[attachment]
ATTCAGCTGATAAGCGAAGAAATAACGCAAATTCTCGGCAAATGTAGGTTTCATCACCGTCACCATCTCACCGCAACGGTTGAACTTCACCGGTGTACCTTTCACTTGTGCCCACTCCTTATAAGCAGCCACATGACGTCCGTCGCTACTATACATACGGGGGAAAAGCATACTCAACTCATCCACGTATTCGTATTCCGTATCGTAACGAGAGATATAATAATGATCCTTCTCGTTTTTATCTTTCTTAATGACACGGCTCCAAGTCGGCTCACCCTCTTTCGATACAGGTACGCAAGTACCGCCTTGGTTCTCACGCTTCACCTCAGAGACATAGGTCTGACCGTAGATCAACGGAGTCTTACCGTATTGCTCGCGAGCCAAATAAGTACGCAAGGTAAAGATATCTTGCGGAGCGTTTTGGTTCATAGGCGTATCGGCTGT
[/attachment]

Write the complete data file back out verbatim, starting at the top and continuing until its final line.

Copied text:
ATTCAGCTGATAAGCGAAGAAATAACGCAAATTCTCGGCAAATGTAGGTTTCATCACCGTCACCATCTCACCGCAACGGTTGAACTTCACCGGTGTACCTTTCACTTGTGCCCACTCCTTATAAGCAGCCACATGACGTCCGTCGCTACTATACATACGGGGGAAAAGCATACTCAACTCATCCACGTATTCGTATTCCGTATCGTAACGAGAGATATAATAATGATCCTTCTCGTTTTTATCTTTCTTAATGACACGGCTCCAAGTCGGCTCACCCTCTTTCGATACAGGTACGCAAGTACCGCCTTGGTTCTCACGCTTCACCTCAGAGACATAGGTCTGACCGTAGATCAACGGAGTCTTACCGTATTGCTCGCGAGCCAAATAAGTACGCAAGGTAAAGATATCTTGCGGAGCGTTTTGGTTCATAGGCGTATCGGCTGT